3-D Is Alive and Well

By Tom Houseman

July 30, 2010

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While 3-D tickets accounted for 82% of the box-office revenue for Avatar when it was released in December, Universal's July 9th opening of Despicable Me took in an estimated 45% of its revenue from 3-D screens. It follows a pretty steady decline seen by other hot 3-D releases from Toy Story 3 and How to Train Your Dragon, to Tim Burton's remake of Alice in Wonderland.

Again, this is a matter of manipulating statistics to prove a point. Typically, no, animated films don’t make as significant a portion of their revenue from 3-D screens as live-action films do. Also, most importantly, films that are marketed on the backs of their visuals will make more from 3-D than those that aren’t. Case in point, Avatar, Alice and Titans earned enormous amounts from 3-D while Shrek 4 and Despicable Me made only sizable amounts. Mr. Roane is trying to make the numbers fit his argument, but I’m pretty sure that working that hard causes headaches and eyestrain in people with certain vision problems.

Most interesting, according to Greenfield, is that in some cases movies with a wider release on 3-D screens are doing worse in terms of 3-D revenue than those that had more limited 3-D screen penetration. Shrek Forever After, for instance, brought in a smaller percentage of revenue from 3-D screens than How to Train a Dragon, despite being released on about 200 more 3-D screens.


This Greenfield fellow has a strange idea of what’s considered “interesting.” This goes back to the argument that I just made. How to Train Your Dragon marketed itself as a visual extravaganza akin to Avatar, while Shrek Forever After marketed itself as a cute, clever comedy akin to Shrek the Third. Having seen neither of these films I can’t attest to the accuracy of those statements, but which would you rather see in 3-D? The visual extravaganza or the cute, clever comedy? Also, Shrek Forever After was released on over 300 more screens than How to Train Your Dragon overall, but that would go in the department of facts that prove this article is completely wrong, and as such is dutifully ignored along with the mountain of others.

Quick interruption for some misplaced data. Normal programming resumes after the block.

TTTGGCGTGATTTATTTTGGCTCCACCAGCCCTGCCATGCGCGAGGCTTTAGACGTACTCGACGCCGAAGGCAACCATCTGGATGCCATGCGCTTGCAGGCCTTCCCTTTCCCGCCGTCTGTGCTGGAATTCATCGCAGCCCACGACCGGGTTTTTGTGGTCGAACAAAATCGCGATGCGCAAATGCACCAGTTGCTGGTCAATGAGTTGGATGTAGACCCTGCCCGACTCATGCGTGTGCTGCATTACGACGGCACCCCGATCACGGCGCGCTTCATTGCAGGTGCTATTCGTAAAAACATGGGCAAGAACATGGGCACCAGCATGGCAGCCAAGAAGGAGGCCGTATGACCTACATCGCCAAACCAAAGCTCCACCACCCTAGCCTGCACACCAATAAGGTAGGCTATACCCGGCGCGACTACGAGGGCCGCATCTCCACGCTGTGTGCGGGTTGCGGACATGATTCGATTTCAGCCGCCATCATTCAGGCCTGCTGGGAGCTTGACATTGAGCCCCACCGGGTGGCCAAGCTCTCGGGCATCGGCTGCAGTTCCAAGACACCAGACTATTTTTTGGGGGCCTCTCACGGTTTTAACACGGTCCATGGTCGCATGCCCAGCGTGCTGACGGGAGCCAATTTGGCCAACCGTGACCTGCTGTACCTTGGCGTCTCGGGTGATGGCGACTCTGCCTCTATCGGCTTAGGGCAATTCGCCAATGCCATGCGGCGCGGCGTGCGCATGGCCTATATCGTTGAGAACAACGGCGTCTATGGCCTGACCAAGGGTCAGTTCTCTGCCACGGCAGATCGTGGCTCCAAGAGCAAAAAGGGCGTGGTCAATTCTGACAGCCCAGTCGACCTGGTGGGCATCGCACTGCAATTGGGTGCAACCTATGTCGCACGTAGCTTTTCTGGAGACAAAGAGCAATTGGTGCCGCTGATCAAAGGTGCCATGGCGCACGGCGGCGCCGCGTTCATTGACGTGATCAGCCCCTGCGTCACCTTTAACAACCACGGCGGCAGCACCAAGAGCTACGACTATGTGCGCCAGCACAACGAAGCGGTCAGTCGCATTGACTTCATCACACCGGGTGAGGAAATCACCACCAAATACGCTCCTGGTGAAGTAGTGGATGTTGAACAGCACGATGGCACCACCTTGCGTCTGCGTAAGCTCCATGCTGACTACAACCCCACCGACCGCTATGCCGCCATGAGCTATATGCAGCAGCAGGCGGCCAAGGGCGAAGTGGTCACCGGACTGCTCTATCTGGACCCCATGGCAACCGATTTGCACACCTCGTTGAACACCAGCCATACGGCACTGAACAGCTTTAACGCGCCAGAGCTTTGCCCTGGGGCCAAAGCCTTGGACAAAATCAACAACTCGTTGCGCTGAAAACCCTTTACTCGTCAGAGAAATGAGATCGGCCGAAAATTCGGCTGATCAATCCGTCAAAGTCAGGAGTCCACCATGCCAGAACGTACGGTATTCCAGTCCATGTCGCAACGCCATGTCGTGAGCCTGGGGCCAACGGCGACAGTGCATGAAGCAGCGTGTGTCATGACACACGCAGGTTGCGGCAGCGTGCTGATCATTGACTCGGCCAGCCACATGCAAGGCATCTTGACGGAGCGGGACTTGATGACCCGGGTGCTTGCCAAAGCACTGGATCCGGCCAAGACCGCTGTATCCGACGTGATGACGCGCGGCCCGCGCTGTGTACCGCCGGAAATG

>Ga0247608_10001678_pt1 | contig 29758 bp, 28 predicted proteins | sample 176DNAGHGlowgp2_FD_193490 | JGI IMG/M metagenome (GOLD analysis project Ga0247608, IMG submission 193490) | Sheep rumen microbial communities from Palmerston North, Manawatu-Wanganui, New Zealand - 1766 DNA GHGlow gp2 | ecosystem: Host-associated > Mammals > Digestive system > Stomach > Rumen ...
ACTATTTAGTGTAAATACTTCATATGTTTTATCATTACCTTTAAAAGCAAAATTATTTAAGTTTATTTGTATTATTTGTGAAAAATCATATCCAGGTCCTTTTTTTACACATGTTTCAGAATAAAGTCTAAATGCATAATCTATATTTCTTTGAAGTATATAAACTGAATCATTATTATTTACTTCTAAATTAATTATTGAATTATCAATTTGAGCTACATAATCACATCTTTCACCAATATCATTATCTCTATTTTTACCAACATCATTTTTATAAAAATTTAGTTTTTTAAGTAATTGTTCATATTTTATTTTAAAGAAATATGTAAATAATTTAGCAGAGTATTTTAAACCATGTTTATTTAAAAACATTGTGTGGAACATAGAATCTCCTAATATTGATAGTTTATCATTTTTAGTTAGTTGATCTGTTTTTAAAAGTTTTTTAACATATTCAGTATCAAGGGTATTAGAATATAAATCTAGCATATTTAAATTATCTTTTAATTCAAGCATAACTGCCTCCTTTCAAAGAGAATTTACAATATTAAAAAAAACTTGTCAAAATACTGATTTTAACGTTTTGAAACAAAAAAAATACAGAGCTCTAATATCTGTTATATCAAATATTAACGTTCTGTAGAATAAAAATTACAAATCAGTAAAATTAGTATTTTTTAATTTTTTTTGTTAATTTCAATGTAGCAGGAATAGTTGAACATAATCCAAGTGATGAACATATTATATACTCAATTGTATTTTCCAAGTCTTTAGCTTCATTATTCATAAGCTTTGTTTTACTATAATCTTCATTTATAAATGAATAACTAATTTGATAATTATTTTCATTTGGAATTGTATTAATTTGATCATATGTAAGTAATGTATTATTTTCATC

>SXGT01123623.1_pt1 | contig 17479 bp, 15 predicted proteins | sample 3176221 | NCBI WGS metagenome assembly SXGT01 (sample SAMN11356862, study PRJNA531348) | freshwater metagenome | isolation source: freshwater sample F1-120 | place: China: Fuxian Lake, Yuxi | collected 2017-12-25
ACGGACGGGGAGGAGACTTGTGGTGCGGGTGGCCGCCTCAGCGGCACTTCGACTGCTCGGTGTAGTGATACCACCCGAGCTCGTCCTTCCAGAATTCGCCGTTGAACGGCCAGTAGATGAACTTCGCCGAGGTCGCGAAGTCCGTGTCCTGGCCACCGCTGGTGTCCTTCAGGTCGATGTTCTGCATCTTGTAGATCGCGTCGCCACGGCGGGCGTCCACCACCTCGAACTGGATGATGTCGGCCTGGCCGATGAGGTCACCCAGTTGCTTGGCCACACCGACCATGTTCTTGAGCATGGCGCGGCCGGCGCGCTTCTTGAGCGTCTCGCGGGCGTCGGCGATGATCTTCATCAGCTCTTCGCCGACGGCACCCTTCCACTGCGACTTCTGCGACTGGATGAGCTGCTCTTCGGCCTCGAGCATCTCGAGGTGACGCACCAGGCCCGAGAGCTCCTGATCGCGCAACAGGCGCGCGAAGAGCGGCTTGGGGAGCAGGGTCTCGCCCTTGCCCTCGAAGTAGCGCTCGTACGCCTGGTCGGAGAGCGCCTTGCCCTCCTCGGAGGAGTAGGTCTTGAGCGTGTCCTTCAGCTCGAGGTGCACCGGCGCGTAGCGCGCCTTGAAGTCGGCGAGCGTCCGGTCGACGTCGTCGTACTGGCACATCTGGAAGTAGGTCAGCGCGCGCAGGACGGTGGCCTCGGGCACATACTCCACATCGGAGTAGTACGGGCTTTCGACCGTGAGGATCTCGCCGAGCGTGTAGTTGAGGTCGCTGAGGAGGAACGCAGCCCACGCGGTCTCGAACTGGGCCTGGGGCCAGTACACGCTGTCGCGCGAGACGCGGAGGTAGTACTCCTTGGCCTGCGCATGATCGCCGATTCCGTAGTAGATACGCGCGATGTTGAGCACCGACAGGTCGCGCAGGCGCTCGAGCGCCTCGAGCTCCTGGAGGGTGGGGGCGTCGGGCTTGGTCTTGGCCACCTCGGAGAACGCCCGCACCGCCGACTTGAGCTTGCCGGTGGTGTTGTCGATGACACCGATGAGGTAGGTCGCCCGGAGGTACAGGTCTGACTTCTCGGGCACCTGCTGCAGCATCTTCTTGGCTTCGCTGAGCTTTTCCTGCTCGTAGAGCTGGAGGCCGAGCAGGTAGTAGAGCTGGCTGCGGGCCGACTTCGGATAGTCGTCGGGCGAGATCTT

I know that 3-D is not always going to be the insane cash cow that it has been so far. I would equate it to the CGI animation trend. At first there were only a few CGI films, and it was new and exciting, so everybody wanted to go see it. Then all of the studios started to get in, and more and more products clogged the market. The Ant Bully was the first official CGI bomb, and there will someday be its 3-D equivalent, but The Last Airbender certainly wasn’t it. Even when that day arrives, 3-D won’t go anywhere. The pool of films released in 3-D might shrink, but it will still be significant, and it will still account for a significant source of revenue for the studios. No matter what you, Ebert, or Mr. Roane says, 3-D is alive and well and living in our movie theaters.

I hope that you’re still reading this, and that you understand the arguments that I’m making, even if you don’t necessarily agree with all of them. If you have any more comments to make, I would love to hear them.


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